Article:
Clean energy—renewable power that comes from the sun, water, wind, underground (geothermal), and biomass—comes from, and benefits, our environment. At the same time, the technologies we develop to transmit, deliver, and use clean energy can change our environment. Responsible clean energy development, including nuclear power, is top of mind for the U.S. Department of Energy (DOE) to safely and securely reduce carbon emissions and address the threat of climate change.
DOE is working to maximize the benefits of clean energy for all, while minimizing and eliminating any negative environmental impacts resulting from clean energy deployment.
Clean Energy Benefits the Environment
Clean energy is good for the environment because it does not produce the harmful emissions that lead to climate change. Climate change—including extreme weather and sea-level rise—causes drought, wildfires, flooding, poverty and displacement, food insecurity, health risks, and species loss.
Clean energy technologies improve human health by reducing air pollution and water and soil contamination. A clean energy economy will lower rates of asthma, heart conditions, and other health issues related to climate change across the nation. It will also support our ecosystems—geographic areas made up of plants, animals, and other organisms that interact with each other and the physical environment—and help sustain life on Earth.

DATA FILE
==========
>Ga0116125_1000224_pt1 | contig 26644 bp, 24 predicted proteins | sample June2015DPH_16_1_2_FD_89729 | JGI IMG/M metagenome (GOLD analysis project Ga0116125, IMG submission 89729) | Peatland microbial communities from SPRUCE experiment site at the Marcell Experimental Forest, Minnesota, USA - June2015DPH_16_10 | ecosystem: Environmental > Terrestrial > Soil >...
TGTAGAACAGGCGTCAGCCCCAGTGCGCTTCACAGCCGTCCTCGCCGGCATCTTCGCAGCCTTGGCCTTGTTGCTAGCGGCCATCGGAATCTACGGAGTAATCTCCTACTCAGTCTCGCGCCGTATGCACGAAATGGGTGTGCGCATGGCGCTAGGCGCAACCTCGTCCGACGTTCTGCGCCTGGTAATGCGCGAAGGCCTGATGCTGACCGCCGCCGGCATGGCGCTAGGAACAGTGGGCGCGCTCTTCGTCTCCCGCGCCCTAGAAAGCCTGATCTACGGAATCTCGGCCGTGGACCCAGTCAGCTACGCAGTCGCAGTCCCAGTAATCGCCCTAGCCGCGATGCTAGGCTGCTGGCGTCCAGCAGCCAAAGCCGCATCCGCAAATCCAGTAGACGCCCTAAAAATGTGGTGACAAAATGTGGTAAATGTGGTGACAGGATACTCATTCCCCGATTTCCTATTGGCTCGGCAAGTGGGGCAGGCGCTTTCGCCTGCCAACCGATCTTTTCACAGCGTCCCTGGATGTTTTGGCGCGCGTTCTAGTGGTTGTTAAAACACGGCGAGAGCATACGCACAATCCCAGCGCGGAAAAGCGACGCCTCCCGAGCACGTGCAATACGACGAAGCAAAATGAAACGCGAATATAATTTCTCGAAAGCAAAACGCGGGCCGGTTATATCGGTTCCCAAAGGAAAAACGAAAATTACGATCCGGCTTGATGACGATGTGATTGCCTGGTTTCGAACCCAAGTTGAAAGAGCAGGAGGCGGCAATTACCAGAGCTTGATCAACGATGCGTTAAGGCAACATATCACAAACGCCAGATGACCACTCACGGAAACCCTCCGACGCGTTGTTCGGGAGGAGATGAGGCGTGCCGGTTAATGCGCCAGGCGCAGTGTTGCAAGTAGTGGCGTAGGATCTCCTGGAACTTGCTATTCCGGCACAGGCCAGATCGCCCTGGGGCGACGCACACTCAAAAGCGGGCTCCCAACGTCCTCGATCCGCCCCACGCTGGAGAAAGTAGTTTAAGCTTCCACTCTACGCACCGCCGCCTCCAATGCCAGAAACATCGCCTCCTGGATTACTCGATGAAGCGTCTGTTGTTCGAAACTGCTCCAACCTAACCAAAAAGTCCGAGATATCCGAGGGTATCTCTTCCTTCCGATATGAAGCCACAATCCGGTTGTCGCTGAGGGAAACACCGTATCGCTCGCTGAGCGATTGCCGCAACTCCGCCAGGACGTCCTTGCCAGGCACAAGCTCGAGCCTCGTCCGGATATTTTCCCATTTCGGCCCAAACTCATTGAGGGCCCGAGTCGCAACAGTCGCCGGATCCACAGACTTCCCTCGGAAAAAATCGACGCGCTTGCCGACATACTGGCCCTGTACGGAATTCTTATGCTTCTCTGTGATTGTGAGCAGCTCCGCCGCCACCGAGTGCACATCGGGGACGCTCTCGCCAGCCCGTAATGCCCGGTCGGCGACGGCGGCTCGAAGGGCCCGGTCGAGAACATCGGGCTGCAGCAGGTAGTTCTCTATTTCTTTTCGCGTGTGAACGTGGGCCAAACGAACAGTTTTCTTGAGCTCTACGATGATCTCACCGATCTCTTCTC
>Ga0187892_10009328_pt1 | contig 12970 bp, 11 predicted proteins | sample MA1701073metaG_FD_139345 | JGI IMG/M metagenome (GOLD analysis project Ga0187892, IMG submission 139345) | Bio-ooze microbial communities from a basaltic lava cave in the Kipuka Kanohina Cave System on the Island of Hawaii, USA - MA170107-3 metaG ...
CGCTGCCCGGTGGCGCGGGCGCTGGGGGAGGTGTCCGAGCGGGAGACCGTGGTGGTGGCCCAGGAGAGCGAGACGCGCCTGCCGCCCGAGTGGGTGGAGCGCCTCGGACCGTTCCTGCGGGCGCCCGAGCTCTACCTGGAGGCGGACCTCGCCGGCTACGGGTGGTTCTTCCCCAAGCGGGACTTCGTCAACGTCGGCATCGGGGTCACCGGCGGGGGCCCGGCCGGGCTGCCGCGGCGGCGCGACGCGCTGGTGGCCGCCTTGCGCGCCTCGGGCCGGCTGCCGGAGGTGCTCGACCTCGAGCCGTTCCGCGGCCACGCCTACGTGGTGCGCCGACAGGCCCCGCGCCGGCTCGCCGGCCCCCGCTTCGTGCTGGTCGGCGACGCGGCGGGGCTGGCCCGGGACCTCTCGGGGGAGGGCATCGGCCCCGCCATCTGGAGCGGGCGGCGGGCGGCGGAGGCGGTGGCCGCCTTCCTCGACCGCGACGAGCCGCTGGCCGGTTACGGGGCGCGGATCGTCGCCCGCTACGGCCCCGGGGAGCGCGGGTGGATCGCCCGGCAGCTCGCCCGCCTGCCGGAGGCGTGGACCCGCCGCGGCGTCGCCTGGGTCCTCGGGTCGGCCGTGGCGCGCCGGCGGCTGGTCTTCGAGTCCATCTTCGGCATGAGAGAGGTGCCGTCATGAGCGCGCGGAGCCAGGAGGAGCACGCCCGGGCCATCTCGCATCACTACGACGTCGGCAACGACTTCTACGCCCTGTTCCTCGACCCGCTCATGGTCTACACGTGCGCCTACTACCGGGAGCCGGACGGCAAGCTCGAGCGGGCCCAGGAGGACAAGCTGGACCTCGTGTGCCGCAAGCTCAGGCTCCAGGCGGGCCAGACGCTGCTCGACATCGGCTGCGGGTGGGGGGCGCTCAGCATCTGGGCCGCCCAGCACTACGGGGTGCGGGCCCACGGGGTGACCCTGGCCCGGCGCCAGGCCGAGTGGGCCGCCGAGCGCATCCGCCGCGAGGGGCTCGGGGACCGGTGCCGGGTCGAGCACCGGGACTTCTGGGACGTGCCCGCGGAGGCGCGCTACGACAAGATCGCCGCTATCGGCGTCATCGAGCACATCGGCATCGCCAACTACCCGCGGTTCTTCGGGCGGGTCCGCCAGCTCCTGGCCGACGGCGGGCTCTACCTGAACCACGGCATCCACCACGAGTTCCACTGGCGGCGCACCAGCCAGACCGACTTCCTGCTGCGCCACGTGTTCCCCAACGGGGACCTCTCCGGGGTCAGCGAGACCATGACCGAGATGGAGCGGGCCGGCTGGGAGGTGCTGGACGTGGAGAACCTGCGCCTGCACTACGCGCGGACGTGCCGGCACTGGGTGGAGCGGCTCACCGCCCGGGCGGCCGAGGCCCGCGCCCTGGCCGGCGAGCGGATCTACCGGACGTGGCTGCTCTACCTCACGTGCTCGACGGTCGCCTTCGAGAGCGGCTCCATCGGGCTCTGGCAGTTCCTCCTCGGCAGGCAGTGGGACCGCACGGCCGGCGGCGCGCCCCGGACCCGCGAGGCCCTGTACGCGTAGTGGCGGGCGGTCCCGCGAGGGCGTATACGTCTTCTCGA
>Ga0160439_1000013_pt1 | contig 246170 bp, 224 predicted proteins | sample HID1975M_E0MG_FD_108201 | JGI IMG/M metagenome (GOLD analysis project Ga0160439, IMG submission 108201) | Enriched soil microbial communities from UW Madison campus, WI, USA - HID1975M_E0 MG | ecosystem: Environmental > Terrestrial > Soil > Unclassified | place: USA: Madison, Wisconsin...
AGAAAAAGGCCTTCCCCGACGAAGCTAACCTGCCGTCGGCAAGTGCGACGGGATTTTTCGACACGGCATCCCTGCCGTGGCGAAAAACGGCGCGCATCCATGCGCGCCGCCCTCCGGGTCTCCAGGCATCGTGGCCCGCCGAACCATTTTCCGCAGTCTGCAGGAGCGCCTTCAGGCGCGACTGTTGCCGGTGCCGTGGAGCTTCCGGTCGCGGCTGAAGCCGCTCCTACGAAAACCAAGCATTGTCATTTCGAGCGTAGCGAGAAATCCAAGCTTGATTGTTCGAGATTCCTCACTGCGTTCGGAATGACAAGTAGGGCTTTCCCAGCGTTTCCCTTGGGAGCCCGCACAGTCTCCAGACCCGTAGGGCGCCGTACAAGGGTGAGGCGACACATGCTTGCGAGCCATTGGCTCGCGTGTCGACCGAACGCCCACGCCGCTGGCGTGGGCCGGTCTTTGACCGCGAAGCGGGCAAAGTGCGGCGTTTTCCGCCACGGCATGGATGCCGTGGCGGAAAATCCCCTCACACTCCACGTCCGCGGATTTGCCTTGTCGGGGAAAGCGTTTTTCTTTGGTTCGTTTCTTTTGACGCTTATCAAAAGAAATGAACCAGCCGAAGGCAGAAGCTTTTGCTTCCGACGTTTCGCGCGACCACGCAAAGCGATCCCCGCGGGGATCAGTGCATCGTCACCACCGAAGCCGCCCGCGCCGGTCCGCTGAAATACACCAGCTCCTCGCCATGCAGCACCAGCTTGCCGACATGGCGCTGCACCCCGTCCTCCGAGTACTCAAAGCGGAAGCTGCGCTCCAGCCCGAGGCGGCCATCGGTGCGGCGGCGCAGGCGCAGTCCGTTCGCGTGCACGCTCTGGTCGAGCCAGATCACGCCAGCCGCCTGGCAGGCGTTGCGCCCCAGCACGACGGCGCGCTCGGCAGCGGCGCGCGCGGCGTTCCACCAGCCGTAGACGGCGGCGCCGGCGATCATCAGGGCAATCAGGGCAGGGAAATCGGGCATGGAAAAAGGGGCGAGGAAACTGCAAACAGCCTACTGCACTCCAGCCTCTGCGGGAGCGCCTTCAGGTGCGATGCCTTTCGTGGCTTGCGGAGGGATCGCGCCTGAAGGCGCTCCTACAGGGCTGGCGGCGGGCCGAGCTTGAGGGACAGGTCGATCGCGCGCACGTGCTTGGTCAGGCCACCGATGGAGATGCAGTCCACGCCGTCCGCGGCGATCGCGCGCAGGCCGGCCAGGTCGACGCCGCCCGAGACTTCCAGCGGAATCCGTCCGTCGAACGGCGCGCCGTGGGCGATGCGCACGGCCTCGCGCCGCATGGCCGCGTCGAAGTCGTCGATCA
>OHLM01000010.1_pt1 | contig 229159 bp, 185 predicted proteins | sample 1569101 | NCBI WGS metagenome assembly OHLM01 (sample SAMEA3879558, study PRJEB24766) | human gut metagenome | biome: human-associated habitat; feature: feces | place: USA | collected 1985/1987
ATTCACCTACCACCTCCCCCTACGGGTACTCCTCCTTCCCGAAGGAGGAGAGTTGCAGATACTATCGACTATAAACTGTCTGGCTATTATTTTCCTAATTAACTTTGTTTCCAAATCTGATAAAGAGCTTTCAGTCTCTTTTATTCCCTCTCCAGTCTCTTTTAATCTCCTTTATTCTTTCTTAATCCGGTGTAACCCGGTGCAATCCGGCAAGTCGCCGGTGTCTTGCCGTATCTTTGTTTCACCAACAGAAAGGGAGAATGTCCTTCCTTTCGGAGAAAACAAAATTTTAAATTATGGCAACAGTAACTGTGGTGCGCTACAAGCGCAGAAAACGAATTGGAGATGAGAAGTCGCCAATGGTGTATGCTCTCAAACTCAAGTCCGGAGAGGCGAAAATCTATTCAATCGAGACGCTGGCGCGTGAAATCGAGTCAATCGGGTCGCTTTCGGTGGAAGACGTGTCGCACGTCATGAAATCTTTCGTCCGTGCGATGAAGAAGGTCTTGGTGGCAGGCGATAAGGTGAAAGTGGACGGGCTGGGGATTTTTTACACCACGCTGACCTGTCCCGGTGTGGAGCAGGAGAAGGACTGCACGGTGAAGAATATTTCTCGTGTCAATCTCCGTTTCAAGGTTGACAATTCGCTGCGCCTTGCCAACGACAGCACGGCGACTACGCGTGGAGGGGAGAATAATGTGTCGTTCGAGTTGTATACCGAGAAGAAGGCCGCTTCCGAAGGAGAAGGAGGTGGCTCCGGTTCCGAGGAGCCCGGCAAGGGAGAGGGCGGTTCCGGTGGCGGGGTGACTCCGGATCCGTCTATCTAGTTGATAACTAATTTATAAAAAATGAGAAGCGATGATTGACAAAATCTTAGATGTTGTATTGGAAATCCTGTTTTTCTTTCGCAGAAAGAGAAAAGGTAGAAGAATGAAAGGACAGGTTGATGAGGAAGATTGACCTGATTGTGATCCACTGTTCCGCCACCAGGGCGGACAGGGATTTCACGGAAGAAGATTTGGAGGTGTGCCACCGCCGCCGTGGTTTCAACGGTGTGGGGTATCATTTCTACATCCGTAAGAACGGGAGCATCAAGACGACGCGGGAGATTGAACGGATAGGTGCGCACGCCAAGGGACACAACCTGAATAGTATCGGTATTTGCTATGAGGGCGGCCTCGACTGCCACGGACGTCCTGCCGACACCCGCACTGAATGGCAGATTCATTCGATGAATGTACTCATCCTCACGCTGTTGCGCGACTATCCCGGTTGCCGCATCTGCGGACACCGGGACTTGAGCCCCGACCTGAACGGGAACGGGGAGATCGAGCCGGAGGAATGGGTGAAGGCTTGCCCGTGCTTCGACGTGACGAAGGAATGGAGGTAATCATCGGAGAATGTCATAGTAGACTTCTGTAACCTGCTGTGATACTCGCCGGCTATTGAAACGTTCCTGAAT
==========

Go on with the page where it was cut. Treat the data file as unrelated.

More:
Energy-efficient processes, practices, materials, and products also benefit the environment, because energy efficiency is vital to decarbonizing the economy. Conserving energy, water, and materials strengthens our resources and reduces emissions.
While harnessing power from renewable energy resources eliminates carbon dioxide emissions, using biomass resources tackles additional environmental issues. Biomass is derived from plant- and algae-based materials, including food waste and forestry residue. Converting biomass into sustainable fuels for modes of transportation delivers the following environmental benefits:
- Controls erosion
- Improves water quality and quantity
- Increases biodiversity
- Stores carbon in soil.
Prioritizing Environmental Safety
When a construction crew breaks ground to build infrastructure, such as a wind turbine, solar farm, or manufacturing facility, they alter the environment: Soil shifts, bugs scatter, dust kicks up. The goal is to prevent harm in the process, as well as after clean energy deployment.
DOE takes steps to ensure that clean energy projects address potential environmental concerns before projects begin. This means considering the land at the project site, the safety of materials used, whether the materials are obtained sustainably, the safety of fish and wildlife, and more.
For example, using previously disturbed ground, like mine lands, as sites for clean energy projects will reduce the impact of these technologies on undeveloped lands and enable more land conservation, along with job creation and economic benefits for communities. And DOE’s Office of Energy Efficiency and Renewable Energy (EERE) funds research on recycling techniques for clean energy technologies, including batteries, wind turbine blades, and solar panels, that have reached the end of their useful life.
Learn about EERE's Work to Reduce Environmental Impacts of Clean Energy
News About Environmental Impacts of Clean Energy
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